But she learned how to play by the men’s rules. She became fluent in Robert’s Rules of Order, which Kameny followed for all of his meetings. She also never hesitated to share her ideas — even if they were a bit radical for the group.
“I did not act in a meek and subservient fashion, which was what I was expected to do,” Freund said.
Freund was inspired by the Black Panthers and the publications they distributed on the streets to start conversations in the community. She suggested the Mattachine Society launch its own newsletter with tips such as “10 steps to take if the police pick you up on the street.” Freund began co-editing the Insider and helping distribute the papers in gay bars across town.
Freund recalled how a staff member at one bar refused to let her and a fellow Mattachine member pass out their publication, not wanting to attract any more attention than they already had. “It was dangerous to even have this piece of paper in your possession,” she said.
So Freund and the other member sneaked the papers back into the bar and hid them in the bathrooms.
“We figured they’d get found eventually,” Freund said. “Perhaps it was our attempts to keep pushing this that helped people rethink what they were doing on a personal level.”
Refocusing her rage
By the early 1970s, Freund was tired of women’s rights coming second to gay rights in the Mattachine Society. She recalled her therapist telling her, “Eva, your anger needs to be properly focused.”
So she joined the National Organization for Women’s D.C. chapter and became its first member who openly identified as lesbian.
In the years that followed, Freund would straddle the crusades for both gay rights and women’s rights — two umbrella movements that still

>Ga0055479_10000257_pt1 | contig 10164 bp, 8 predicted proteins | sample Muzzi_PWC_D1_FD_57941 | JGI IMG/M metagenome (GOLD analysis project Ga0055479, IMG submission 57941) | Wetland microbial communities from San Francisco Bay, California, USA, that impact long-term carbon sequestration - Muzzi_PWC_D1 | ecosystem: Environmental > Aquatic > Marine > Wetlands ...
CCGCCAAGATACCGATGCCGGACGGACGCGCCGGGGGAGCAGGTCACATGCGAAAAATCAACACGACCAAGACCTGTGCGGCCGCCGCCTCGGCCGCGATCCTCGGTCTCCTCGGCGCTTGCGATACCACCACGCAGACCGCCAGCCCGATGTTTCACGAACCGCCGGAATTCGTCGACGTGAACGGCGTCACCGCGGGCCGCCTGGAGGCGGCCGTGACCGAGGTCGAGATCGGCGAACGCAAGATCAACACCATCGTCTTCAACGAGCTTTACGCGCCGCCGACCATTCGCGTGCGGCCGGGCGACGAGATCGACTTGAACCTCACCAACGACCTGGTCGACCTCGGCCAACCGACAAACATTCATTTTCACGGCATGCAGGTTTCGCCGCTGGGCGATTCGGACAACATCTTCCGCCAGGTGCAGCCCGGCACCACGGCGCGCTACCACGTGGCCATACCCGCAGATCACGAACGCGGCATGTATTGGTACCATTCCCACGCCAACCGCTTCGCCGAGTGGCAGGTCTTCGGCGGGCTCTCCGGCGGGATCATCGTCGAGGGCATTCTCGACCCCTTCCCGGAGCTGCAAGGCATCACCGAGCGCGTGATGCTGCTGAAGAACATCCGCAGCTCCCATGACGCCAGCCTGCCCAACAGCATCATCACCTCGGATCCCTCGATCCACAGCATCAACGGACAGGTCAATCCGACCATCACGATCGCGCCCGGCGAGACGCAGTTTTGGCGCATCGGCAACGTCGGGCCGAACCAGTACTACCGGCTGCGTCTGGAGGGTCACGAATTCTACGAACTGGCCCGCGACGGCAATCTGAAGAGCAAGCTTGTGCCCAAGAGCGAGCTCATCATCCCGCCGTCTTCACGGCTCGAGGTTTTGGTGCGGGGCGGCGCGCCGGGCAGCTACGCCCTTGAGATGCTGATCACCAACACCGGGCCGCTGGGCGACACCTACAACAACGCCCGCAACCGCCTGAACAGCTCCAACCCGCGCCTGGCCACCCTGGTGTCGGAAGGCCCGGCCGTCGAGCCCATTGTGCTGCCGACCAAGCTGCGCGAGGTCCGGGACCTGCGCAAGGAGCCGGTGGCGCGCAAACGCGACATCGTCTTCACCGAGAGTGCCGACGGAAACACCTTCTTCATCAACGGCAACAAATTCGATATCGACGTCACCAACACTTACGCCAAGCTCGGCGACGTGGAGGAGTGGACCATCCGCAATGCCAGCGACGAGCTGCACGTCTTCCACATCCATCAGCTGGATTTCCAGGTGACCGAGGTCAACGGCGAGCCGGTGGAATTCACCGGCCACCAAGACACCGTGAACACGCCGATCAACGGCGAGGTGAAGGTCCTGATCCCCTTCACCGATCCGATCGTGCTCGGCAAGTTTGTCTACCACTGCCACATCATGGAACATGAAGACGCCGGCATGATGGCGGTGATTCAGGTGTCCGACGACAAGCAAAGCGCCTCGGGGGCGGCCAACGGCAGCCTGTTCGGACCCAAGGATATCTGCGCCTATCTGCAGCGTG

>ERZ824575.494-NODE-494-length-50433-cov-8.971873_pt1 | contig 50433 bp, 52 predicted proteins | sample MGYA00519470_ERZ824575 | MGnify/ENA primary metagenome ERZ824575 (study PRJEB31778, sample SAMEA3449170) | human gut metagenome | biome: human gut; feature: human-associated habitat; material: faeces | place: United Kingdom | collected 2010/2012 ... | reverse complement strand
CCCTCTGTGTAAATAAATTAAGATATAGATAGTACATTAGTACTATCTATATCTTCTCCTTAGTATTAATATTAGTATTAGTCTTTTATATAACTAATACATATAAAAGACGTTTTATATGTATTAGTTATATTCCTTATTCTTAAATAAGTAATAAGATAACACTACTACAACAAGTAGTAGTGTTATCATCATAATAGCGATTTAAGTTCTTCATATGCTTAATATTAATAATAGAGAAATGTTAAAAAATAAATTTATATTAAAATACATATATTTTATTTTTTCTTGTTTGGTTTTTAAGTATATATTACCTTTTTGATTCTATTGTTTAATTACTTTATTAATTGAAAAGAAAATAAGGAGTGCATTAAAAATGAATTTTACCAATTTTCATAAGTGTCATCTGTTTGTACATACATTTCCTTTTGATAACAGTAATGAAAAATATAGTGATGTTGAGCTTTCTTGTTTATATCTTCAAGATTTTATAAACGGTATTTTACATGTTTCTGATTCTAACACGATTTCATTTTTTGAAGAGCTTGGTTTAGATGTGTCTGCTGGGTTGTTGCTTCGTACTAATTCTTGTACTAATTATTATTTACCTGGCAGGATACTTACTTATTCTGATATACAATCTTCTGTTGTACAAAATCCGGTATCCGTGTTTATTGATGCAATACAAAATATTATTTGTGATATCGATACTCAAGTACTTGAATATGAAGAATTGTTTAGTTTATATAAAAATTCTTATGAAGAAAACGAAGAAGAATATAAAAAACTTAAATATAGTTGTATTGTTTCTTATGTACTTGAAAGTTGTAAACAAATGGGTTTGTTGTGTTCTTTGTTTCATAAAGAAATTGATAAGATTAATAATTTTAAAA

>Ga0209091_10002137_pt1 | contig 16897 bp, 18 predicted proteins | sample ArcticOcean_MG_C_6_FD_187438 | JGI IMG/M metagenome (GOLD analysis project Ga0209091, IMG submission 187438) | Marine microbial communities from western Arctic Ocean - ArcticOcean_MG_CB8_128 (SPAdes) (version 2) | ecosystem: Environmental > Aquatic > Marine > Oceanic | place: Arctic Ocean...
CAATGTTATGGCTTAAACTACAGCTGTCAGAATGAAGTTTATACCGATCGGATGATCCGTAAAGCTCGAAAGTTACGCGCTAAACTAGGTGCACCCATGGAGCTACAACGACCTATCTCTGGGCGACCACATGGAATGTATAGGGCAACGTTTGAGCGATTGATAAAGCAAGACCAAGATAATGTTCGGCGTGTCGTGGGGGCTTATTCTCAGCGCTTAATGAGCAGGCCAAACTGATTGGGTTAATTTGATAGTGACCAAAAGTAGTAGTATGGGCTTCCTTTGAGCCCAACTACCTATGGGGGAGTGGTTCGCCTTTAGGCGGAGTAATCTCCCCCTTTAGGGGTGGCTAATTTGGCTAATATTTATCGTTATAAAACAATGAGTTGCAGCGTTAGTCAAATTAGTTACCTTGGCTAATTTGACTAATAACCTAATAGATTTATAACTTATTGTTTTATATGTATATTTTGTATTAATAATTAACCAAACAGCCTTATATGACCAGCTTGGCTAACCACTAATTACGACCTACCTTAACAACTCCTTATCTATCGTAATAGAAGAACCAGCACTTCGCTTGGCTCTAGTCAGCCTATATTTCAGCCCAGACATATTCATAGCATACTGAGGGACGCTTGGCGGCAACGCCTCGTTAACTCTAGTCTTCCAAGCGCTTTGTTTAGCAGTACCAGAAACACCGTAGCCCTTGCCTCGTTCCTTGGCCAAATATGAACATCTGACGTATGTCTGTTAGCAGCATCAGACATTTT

face challenges trying to unite intersecting groups.
Freund urged the D.C. chapter to let her co-chair a Sexuality Task Force, which worked in tandem with the newly formed Gay Activists Alliance to push for protections for gay, lesbian and bisexual people. In 1973, the D.C. Council passed Title 34, a human rights law that included prohibitions against discrimination based on sexual orientation, among other protected classes.
But it would take years — long after Stonewall, after Title 34, after the AIDS epidemic — for Freund to feel comfortable speaking openly about her sexuality in the workplace. In 1992, she met and began dating Martin, a German native who moved to the District to work for Greenpeace. The couple got matching bands with rose gold triangles — a symbol for the LGBTQ community once used by the Nazis in concentration camps and now worn by some as a form of protest and pride.
In the mid- to late 1990s, Freund placed a photograph of Martin on her desk at her job as a consultant contracting for the FBI. It showed Martin posing next to the car she loved, a 1950 Dodge. Freund recalled a male colleague passing by her desk and saying, “Wow, cool car. Who’s the woman?”
“That’s Elke, my partner,” Freund responded.
“Oh, the partner in your company?” the man said.
“No, she’s my life partner,” Freund said. He “had to really step back and think about that.”
Now, a photo book rests on the couple’s bookshelf documenting Martin and Freund’s civil wedding ceremony on Sept. 22, 2013, after the U.S. Supreme Court declared part of the Defense of Marriage Act unconstitutional.
During their religious wedding celebration the following year, the couple intentionally spilled a few drops of wine, not wanting to enjoy a full cup “until the union of all lovers is celebrated with all legal, social and religious privileges,” they wrote in the photo book.
In several states, LGBTQ people can still lose their jobs and can still have bank loans and health care denied on the basis of their sexuality or gender.
That is why their wedding ceremony also included an extra blessing: “May the time come soon when the voices of all lovers, the music of all friendships, will rise up to be heard and celebrated the world over. May the time come soon when we can drink a full cup of joy.”